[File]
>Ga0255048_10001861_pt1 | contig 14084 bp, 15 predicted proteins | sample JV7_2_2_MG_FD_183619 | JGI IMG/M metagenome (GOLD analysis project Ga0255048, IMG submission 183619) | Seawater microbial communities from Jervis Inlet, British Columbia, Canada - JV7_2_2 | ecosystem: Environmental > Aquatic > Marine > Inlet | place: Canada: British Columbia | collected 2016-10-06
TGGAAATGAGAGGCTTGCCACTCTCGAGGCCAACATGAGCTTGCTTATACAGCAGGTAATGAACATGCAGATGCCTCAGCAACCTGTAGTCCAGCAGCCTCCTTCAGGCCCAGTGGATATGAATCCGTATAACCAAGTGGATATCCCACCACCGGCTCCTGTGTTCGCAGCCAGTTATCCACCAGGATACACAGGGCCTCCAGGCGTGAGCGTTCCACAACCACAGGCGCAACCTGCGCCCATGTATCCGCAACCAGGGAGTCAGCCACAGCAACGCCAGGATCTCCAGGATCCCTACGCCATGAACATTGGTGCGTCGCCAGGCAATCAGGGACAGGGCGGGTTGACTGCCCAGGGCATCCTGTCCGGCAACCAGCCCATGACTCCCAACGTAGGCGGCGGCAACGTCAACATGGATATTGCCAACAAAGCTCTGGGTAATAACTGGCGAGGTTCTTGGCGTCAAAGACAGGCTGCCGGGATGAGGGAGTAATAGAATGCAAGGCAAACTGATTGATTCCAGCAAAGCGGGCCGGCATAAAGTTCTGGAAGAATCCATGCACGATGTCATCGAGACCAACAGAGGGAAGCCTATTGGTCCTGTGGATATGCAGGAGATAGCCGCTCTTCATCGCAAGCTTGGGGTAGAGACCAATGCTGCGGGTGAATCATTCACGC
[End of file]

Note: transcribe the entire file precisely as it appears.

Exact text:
>Ga0255048_10001861_pt1 | contig 14084 bp, 15 predicted proteins | sample JV7_2_2_MG_FD_183619 | JGI IMG/M metagenome (GOLD analysis project Ga0255048, IMG submission 183619) | Seawater microbial communities from Jervis Inlet, British Columbia, Canada - JV7_2_2 | ecosystem: Environmental > Aquatic > Marine > Inlet | place: Canada: British Columbia | collected 2016-10-06
TGGAAATGAGAGGCTTGCCACTCTCGAGGCCAACATGAGCTTGCTTATACAGCAGGTAATGAACATGCAGATGCCTCAGCAACCTGTAGTCCAGCAGCCTCCTTCAGGCCCAGTGGATATGAATCCGTATAACCAAGTGGATATCCCACCACCGGCTCCTGTGTTCGCAGCCAGTTATCCACCAGGATACACAGGGCCTCCAGGCGTGAGCGTTCCACAACCACAGGCGCAACCTGCGCCCATGTATCCGCAACCAGGGAGTCAGCCACAGCAACGCCAGGATCTCCAGGATCCCTACGCCATGAACATTGGTGCGTCGCCAGGCAATCAGGGACAGGGCGGGTTGACTGCCCAGGGCATCCTGTCCGGCAACCAGCCCATGACTCCCAACGTAGGCGGCGGCAACGTCAACATGGATATTGCCAACAAAGCTCTGGGTAATAACTGGCGAGGTTCTTGGCGTCAAAGACAGGCTGCCGGGATGAGGGAGTAATAGAATGCAAGGCAAACTGATTGATTCCAGCAAAGCGGGCCGGCATAAAGTTCTGGAAGAATCCATGCACGATGTCATCGAGACCAACAGAGGGAAGCCTATTGGTCCTGTGGATATGCAGGAGATAGCCGCTCTTCATCGCAAGCTTGGGGTAGAGACCAATGCTGCGGGTGAATCATTCACGC